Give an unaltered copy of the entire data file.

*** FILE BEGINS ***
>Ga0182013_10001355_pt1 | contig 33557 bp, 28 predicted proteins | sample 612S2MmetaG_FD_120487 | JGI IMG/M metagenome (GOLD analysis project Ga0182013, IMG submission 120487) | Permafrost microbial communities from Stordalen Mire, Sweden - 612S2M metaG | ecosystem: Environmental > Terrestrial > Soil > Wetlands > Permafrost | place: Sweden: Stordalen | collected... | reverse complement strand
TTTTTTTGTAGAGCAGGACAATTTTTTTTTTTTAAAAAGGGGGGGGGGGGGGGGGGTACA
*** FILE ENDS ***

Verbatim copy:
>Ga0182013_10001355_pt1 | contig 33557 bp, 28 predicted proteins | sample 612S2MmetaG_FD_120487 | JGI IMG/M metagenome (GOLD analysis project Ga0182013, IMG submission 120487) | Permafrost microbial communities from Stordalen Mire, Sweden - 612S2M metaG | ecosystem: Environmental > Terrestrial > Soil > Wetlands > Permafrost | place: Sweden: Stordalen | collected... | reverse complement strand
TTTTTTTGTAGAGCAGGACAATTTTTTTTTTTTAAAAAGGGGGGGGGGGGGGGGGGTACA